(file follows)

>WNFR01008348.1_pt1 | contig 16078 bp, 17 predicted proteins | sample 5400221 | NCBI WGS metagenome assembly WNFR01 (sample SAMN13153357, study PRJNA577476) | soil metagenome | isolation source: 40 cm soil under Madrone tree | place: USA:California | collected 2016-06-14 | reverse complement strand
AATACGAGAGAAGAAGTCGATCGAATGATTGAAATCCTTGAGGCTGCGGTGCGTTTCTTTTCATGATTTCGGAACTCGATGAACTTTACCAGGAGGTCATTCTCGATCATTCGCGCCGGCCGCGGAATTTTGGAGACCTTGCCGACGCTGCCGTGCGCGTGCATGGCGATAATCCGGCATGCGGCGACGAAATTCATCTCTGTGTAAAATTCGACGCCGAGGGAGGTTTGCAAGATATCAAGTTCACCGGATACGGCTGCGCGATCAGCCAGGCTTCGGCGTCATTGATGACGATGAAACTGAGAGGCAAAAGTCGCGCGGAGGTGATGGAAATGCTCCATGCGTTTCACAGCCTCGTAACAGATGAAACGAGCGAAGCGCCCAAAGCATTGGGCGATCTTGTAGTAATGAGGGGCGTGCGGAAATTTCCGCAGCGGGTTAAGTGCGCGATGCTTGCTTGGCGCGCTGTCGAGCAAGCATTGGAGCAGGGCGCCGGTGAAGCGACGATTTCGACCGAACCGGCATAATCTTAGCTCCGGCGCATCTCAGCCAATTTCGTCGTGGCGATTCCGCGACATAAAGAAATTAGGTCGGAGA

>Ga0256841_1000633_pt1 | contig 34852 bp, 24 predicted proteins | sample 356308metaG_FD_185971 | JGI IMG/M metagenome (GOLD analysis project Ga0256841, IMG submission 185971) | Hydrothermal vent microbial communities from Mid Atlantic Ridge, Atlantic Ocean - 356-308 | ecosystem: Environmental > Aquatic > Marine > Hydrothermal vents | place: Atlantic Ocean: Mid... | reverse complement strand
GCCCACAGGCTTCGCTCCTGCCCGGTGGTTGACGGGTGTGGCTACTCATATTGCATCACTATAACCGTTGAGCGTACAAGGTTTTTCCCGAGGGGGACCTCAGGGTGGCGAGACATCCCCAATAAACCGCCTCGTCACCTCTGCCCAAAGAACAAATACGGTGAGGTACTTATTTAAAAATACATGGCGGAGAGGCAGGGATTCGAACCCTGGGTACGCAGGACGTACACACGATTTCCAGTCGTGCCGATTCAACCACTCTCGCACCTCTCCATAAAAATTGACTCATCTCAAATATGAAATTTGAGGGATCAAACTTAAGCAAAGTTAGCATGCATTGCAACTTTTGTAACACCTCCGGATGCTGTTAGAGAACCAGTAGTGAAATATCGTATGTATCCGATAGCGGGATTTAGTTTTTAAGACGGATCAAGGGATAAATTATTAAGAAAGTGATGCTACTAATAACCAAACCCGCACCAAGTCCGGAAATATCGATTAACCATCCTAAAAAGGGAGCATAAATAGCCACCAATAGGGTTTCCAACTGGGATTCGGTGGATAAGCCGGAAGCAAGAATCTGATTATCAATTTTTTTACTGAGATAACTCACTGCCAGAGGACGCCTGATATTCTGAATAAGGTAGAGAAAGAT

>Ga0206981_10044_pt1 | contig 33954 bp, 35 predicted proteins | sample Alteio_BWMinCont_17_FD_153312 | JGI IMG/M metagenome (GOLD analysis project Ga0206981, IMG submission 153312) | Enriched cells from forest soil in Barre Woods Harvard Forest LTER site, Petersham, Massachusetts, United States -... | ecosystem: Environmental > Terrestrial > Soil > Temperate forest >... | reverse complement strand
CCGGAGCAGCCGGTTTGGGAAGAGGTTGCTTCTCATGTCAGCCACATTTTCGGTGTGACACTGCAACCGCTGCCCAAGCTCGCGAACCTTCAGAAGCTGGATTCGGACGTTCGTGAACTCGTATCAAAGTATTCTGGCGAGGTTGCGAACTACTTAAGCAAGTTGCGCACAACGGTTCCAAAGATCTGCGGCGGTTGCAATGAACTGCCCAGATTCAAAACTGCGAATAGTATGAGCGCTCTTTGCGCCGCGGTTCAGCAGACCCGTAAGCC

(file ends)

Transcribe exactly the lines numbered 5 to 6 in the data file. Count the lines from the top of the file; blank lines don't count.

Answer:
>Ga0206981_10044_pt1 | contig 33954 bp, 35 predicted proteins | sample Alteio_BWMinCont_17_FD_153312 | JGI IMG/M metagenome (GOLD analysis project Ga0206981, IMG submission 153312) | Enriched cells from forest soil in Barre Woods Harvard Forest LTER site, Petersham, Massachusetts, United States -... | ecosystem: Environmental > Terrestrial > Soil > Temperate forest >... | reverse complement strand
CCGGAGCAGCCGGTTTGGGAAGAGGTTGCTTCTCATGTCAGCCACATTTTCGGTGTGACACTGCAACCGCTGCCCAAGCTCGCGAACCTTCAGAAGCTGGATTCGGACGTTCGTGAACTCGTATCAAAGTATTCTGGCGAGGTTGCGAACTACTTAAGCAAGTTGCGCACAACGGTTCCAAAGATCTGCGGCGGTTGCAATGAACTGCCCAGATTCAAAACTGCGAATAGTATGAGCGCTCTTTGCGCCGCGGTTCAGCAGACCCGTAAGCC